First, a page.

<Description>Start SSHD service</Description>
                    <Order>3</Order>
                    <RequiresUserInput>true</RequiresUserInput>
                </SynchronousCommand>
                <SynchronousCommand wcm:action="add">
                    <CommandLine>%SystemRoot%\system32\WindowsPowerShell\v1.0\powershell.exe -Command Set-Service -Name sshd -StartupType 'Automatic'</CommandLine>
                    <Description>Configure SSHD for automatic start</Description>
                    <Order>4</Order>
                    <RequiresUserInput>true</RequiresUserInput>
                </SynchronousCommand>

               // ... some other commands not related to SSH

                <SynchronousCommand wcm:action="add">
                    <CommandLine>%SystemRoot%\system32\WindowsPowerShell\v1.0\powershell.exe -Command New-NetFirewallRule -Name 'OpenSSH-Server-In-TCP' -DisplayName 'OpenSSH Server (sshd)' -Enabled True -Direction Inbound -Protocol TCP -Action Allow -LocalPort 22</CommandLine>
                    <Description>Add firewall exception for SSHD - last step so packer SSH connection waits until here</Description>
                    <Order>11</Order>
                    <RequiresUserInput>true</RequiresUserInput>
                </SynchronousCommand>
            </FirstLogonCommands>
...

After running the first 4 commands for installing SSH client & server and starting and enabling the SSHD service only in the very last command I will open the firewall port for SSH (TCP 22). This is because packer tries to connect to the SSH service after receiving the IP address of the VM (which it has already at that moment in time) and would start issuing commands to the Windows installation. I prevent Packer from interacting with the system too early by just allowing SSH access as the very last step in my shell setup process.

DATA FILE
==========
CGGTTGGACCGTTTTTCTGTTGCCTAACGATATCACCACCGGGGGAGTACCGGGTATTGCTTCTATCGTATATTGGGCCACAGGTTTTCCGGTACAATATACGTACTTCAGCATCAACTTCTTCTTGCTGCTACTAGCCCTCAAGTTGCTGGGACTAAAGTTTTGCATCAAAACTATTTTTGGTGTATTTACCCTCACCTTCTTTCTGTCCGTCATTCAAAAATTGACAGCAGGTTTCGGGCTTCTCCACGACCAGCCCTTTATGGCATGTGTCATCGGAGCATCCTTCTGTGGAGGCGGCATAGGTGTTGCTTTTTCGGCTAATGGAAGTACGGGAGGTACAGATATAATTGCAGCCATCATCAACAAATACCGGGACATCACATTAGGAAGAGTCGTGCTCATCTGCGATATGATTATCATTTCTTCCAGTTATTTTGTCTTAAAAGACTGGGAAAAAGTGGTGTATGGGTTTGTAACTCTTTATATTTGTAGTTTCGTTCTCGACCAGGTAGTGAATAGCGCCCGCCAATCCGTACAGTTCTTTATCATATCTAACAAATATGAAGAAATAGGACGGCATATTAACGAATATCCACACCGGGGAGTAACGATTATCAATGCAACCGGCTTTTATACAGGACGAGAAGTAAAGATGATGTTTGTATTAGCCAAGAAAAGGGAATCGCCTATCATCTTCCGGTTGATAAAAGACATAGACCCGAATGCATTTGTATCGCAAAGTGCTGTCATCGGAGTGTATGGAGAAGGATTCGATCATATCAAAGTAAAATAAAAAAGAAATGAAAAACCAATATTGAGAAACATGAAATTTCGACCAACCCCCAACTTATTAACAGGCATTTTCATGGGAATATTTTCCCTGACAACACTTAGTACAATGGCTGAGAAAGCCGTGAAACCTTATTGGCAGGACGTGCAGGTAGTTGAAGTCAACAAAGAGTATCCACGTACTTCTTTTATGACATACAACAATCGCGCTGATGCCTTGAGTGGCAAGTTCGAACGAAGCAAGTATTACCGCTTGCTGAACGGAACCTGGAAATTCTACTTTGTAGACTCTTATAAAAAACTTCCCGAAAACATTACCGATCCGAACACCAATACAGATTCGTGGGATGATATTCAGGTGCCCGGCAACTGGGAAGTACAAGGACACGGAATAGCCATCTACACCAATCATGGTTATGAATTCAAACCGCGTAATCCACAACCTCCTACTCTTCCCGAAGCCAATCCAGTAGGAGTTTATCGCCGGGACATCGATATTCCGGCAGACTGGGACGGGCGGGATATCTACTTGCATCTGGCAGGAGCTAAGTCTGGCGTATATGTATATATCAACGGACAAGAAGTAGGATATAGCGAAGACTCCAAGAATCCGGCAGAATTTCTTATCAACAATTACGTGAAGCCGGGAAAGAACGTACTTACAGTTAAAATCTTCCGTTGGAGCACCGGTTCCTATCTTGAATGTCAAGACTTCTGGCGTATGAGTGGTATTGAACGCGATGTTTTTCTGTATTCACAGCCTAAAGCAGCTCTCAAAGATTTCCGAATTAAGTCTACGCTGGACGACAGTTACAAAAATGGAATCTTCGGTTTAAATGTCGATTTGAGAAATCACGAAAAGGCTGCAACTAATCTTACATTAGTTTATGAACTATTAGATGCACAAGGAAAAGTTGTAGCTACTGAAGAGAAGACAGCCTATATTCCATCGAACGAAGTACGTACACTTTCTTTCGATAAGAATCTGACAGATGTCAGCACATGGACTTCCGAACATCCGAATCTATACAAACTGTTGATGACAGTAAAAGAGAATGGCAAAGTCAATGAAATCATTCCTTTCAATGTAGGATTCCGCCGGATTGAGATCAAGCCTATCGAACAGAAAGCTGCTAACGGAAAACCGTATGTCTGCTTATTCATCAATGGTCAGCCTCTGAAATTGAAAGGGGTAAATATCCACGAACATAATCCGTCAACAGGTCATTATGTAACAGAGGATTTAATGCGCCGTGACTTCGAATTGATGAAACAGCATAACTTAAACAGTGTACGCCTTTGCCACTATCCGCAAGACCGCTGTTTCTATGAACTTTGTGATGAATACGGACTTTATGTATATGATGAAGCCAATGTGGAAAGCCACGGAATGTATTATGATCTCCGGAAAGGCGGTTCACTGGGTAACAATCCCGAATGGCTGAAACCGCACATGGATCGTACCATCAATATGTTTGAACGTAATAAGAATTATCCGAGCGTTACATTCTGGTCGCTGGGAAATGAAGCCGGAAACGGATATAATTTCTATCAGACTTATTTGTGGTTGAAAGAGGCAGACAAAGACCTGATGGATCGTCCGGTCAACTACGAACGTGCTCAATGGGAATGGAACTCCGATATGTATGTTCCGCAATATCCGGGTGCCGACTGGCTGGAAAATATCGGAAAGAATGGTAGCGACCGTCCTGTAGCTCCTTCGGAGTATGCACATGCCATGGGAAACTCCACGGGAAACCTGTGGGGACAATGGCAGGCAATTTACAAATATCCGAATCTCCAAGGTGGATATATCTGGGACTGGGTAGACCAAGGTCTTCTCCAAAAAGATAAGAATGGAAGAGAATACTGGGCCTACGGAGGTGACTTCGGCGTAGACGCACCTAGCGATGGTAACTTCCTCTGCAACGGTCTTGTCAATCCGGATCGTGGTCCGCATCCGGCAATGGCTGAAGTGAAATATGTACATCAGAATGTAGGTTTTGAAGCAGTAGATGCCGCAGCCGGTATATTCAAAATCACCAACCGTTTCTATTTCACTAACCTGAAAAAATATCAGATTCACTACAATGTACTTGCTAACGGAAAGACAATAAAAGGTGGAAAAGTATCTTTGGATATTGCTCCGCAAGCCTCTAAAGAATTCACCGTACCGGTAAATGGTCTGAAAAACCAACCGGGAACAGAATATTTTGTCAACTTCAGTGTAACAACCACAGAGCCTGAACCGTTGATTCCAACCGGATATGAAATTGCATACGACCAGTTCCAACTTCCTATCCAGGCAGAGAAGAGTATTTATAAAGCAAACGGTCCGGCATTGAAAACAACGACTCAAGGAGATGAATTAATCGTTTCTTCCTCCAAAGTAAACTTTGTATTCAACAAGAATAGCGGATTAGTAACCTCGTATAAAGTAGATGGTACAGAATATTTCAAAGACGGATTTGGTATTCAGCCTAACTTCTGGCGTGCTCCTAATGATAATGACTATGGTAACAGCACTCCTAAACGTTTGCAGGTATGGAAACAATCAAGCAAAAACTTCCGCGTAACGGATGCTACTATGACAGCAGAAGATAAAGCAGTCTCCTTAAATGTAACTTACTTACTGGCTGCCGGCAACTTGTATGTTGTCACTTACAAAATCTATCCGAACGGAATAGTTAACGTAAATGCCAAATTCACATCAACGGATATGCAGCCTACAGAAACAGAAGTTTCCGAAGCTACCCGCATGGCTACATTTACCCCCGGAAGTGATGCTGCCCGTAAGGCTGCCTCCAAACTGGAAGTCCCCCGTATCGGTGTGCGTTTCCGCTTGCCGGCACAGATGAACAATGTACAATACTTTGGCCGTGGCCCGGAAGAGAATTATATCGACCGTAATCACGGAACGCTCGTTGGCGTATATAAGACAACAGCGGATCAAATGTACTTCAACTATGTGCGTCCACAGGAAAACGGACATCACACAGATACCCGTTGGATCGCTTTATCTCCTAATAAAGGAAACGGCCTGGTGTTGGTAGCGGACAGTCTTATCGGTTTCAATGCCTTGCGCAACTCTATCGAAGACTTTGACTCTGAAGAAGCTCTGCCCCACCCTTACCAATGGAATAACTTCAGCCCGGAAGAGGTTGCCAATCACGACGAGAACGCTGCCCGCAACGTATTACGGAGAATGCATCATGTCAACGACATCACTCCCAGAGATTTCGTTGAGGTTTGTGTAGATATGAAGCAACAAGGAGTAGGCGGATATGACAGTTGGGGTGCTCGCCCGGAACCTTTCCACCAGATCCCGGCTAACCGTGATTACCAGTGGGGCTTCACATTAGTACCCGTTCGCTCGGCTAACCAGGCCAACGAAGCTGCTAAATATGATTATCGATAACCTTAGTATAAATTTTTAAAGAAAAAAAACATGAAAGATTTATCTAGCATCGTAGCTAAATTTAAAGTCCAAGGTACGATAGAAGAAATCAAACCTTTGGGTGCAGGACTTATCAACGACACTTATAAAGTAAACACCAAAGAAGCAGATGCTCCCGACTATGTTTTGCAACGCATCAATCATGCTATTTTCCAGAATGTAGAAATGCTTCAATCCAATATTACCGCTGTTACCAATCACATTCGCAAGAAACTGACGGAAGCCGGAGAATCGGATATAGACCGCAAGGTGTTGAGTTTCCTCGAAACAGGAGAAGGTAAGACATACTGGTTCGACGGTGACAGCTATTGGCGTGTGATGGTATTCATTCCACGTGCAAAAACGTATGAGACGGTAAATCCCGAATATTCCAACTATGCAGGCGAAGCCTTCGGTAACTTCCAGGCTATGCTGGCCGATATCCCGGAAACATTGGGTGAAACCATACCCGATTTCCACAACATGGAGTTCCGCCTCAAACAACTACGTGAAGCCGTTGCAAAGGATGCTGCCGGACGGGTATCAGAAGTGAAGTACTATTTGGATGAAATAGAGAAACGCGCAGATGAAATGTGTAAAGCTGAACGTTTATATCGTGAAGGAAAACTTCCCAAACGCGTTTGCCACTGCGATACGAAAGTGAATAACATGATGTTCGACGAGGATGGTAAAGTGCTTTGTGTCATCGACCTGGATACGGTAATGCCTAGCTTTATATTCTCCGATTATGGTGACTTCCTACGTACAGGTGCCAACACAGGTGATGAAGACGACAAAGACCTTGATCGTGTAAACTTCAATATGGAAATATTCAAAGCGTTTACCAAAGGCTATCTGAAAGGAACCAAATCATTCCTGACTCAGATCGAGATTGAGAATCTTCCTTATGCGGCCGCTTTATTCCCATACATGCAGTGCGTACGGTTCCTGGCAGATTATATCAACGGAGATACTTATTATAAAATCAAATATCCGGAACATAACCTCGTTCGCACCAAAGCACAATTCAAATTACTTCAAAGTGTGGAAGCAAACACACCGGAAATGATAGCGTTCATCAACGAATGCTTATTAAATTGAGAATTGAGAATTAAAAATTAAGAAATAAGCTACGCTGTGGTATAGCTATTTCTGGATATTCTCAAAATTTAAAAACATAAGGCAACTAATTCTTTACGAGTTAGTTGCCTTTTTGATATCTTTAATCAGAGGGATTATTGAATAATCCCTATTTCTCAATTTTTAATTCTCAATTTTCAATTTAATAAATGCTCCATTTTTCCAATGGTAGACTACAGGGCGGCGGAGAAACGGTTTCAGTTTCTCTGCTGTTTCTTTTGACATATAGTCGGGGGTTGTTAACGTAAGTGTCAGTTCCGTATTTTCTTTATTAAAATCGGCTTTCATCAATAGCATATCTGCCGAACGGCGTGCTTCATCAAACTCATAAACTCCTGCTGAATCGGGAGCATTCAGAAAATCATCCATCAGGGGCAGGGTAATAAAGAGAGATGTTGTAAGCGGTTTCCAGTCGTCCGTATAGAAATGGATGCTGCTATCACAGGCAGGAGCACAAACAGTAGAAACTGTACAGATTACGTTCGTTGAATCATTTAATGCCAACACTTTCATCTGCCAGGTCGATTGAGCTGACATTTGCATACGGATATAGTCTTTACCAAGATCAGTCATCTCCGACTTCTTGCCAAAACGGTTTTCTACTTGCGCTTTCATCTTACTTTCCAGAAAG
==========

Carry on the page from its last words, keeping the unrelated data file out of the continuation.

Packer config for using SSH communicator

Using the SSH communicator in Packer for the Windows system is then straightforward. Just put the normal SSH config to your builders section like this:

{  
  ....
  "builders": [
    {      
      "communicator": "ssh",
      "ssh_username": "{{user `os_user`}}",
      "ssh_password": "{{user `os_password`}}",
      "ssh_timeout": "1h",
      "ssh_clear_authorized_keys": true,
      ...    
    }
  ],
  "provisioners": [
    {
      "type": "powershell",
      "scripts": [
        "scripts/win-update.ps1"
      ],
      "valid_exit_codes": [ 0, 2300218 ]
    },
    {
      "type": "windows-restart",
      "pause_before": "30s",
      "restart_timeout": "30m"
    },
    ...
  ]
}

ssh_username and ssh_password uses credentials configured also in the autounattend.xml. As you see you can then already use the normal powershell provisioner which now works via SSH instead of WinRM, leaving your build VM image much more secure.

Stay tuned for another article where I present my full Windows Server 2022 packer build and also release the source code.